Amherst, N. Cathy Cobb's book is not about culture or technology, yet no history can help but be cultural, nor any history of chemistry technological, and Magick, Mayhem, and Mavericks is no exception.
From early Arabic methods for determining the composition of alloys to late-twentieth-century dreams of molecular-scale nanomachines, Cobb describes how chemistry and technology have pushed and prodded one another forward. Subtly, by focusing on the history of physical chemistry, Cobb reveals one of the core struggles in the disciplinary history of chemistry; the effort to be seen as "pure science" rather than applied "art," a designation that carries with it the association of technology—be it the triumph of the steam engine or the scourge of chemical toxicity. As many previous histories have demonstrated, during the eighteenth and nineteenth centuries the legitimacy of chemistry as a science was bound up, at least in part, with becoming more like physics—that is, more Newtonian and more mathematical.
To this end, chemists strove for significantly higher levels of theoretical and experimental precision and reproducibility for their science, and thus, by most accounts, the rudiments of physical chemistry were born.
Cobb, in contrast, locates the roots of physical chemistry much further back along the time line of science. Physical chemistry, as its name implies, exists at the boundary of chemistry and physics, and therefore, by Cobb's account, the history of physical chemistry lies within the history of physics, which lies within the history of mathematics.
Those who study physical chemistry know that it is sometimes difficult to locate the point where physics ends and chemistry begins. When is the study of thermodynamics or quantum mechanics chemistry, and when is it physics? It is obvious that Cobb struggled with these questions.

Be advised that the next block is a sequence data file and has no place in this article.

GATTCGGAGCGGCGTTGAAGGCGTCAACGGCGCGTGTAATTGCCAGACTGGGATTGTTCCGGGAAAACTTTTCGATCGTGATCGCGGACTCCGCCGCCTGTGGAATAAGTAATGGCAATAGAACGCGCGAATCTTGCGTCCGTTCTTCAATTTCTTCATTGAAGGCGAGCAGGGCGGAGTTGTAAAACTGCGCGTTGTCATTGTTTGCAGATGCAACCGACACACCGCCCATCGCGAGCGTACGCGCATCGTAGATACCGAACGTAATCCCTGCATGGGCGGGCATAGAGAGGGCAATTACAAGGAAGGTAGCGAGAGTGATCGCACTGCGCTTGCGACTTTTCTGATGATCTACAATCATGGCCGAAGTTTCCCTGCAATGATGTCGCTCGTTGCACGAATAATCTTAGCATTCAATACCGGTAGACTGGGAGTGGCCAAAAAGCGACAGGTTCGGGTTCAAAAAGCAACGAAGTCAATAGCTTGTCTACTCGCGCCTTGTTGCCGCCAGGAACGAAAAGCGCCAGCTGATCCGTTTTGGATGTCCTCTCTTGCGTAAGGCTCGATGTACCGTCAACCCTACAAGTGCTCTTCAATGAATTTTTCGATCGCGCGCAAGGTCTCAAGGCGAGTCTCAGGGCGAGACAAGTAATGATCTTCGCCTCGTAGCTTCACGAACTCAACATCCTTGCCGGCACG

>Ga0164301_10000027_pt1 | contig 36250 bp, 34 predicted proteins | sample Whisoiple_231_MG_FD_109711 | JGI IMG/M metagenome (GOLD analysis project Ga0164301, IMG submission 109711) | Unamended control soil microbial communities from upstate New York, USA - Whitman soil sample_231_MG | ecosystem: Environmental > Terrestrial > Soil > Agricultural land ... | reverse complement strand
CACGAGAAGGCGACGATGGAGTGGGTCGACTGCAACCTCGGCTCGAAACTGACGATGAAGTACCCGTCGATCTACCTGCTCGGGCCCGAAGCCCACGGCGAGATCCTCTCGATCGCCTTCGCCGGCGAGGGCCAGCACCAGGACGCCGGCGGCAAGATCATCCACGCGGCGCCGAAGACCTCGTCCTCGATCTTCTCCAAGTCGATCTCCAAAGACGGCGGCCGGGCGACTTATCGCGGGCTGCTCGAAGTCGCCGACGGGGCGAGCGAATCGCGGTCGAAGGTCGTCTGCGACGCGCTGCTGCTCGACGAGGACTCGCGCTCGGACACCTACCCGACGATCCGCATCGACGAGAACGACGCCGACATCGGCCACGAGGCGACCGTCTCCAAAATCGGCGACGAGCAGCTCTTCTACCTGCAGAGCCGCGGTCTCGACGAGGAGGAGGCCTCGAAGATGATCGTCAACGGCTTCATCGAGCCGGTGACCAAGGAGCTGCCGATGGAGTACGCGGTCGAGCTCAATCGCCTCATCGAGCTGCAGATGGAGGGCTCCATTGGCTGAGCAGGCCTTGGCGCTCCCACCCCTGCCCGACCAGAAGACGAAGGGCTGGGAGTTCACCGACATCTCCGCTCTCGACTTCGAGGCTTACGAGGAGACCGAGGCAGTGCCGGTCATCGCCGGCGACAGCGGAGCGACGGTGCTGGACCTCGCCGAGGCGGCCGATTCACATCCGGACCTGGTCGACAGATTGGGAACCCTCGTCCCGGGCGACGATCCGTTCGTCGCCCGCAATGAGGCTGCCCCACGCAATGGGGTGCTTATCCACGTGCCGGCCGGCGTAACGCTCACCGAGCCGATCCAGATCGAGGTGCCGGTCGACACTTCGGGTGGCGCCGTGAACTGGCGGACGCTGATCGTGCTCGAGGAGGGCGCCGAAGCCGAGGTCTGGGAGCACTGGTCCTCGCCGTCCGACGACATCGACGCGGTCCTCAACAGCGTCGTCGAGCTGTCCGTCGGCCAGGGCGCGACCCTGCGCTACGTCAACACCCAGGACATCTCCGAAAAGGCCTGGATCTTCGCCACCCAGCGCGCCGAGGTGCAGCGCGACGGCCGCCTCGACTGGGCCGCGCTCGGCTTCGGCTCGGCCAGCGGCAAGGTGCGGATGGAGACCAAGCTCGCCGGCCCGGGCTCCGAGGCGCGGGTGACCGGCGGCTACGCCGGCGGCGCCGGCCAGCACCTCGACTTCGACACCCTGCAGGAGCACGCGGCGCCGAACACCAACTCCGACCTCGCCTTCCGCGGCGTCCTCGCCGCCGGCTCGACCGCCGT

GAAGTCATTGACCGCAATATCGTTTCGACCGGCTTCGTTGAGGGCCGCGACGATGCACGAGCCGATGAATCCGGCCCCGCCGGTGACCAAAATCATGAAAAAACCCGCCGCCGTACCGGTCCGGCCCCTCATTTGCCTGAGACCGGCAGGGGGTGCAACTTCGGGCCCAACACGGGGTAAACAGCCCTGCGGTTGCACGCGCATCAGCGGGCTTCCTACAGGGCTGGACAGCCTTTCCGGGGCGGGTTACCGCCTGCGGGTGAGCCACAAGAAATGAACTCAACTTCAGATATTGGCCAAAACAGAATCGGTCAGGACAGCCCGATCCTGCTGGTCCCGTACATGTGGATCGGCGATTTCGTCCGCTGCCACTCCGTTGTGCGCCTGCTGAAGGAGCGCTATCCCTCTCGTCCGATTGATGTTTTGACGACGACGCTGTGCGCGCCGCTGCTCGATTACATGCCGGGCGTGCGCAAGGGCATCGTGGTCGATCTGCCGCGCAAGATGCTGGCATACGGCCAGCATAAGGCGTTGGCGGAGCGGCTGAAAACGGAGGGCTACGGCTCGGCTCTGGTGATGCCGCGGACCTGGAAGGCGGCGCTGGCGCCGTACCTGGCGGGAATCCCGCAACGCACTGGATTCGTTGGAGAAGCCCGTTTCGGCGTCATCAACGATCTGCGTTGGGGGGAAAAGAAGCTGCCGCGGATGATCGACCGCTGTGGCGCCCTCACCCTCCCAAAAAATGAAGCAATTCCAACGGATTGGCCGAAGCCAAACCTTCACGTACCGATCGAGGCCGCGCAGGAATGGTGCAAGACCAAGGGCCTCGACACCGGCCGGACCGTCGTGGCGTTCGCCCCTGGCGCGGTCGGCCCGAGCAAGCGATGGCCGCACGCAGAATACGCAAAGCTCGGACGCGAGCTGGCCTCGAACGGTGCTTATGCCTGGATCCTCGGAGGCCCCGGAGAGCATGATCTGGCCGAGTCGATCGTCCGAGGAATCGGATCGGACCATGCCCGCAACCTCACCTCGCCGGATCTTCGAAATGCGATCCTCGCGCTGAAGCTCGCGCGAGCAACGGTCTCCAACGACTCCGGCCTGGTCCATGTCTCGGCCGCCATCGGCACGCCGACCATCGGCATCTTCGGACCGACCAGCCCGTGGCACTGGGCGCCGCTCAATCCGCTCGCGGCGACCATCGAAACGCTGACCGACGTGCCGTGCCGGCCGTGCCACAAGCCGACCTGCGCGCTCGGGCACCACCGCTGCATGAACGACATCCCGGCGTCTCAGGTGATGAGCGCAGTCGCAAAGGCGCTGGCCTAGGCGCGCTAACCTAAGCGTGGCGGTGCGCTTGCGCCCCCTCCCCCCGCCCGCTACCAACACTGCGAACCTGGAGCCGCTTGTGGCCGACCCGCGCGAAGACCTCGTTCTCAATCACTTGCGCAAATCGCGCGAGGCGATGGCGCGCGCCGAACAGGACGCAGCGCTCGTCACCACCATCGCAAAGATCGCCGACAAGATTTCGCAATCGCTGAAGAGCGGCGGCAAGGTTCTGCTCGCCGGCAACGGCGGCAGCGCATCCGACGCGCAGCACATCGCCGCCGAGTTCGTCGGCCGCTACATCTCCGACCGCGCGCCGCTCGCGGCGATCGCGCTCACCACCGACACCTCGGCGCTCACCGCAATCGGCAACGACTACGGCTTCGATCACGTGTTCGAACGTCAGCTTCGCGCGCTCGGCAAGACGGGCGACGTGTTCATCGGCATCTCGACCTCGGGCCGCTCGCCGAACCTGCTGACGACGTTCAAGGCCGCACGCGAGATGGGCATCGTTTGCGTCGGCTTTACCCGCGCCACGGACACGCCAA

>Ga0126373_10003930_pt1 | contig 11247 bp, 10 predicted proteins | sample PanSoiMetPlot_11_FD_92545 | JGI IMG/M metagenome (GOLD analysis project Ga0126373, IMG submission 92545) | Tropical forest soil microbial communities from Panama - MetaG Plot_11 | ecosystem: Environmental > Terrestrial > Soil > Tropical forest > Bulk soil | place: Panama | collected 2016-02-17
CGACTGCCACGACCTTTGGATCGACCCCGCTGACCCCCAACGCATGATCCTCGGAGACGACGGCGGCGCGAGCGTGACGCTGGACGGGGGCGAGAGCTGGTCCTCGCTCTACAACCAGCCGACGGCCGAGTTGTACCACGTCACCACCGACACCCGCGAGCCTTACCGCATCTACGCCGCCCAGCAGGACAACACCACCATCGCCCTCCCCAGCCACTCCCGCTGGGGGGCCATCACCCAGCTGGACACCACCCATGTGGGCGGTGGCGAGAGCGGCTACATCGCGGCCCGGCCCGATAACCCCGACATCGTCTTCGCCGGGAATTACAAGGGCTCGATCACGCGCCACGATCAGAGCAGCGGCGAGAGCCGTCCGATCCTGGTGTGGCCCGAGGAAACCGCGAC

Despite her assertion that when the scientific focus is on molecules and atoms we are in the realm of chemistry, in actuality the structure of her book reveals the splendid porosity of the sciences. Starting with the mathematics of Aristotle, forging onward to Galileo's physics and Lavoisier's chemistry, and ending with Marie Meyer's nuclear science, it oscillates, like physical chemistry itself, between the disciplines.
Cobb relies on chronology and biography to push the narrative forward. Her thesis is premised on telling the story of physical chemistry through "the mavericks who ran outside the herd, the renegades who took the path less traveled, the visionaries who saw connections that others could not" p. She uses an outmoded and academically unfashionable way of writing history to do this, presenting brief biographies of each of her [End Page ] characters followed by summaries of the relevant science; through this formulaic structure she encapsulates the lives and contributions of literally hundreds of scientists, from the obscure Jean Perrin to the sublime Newton.
About halfway through the book this formula grows stale, and it becomes quite a slog to get to the conclusion.
Magick, mayhem, and mavericks : the spirited history of physical chemistry
Magick, Mayhem, and Mavericks may not be a book that one wants to read from start to finish, but it is an excellent biographical resource set in a solid framework. Indeed, Cobb's hero-centered history has a number of strengths.
But before chemistry could develop into a fully fledged science, it needed a little help from mathematics and physics. In Magic, Mayhem and Mavericks, Cathy Cobb tells the story of physical chemistry — that area of the field that involves careful measurement and the use of mathematical models — with verve.
Magick, Mayhem, and Mavericks: The Spirited History of Physical Chemistry
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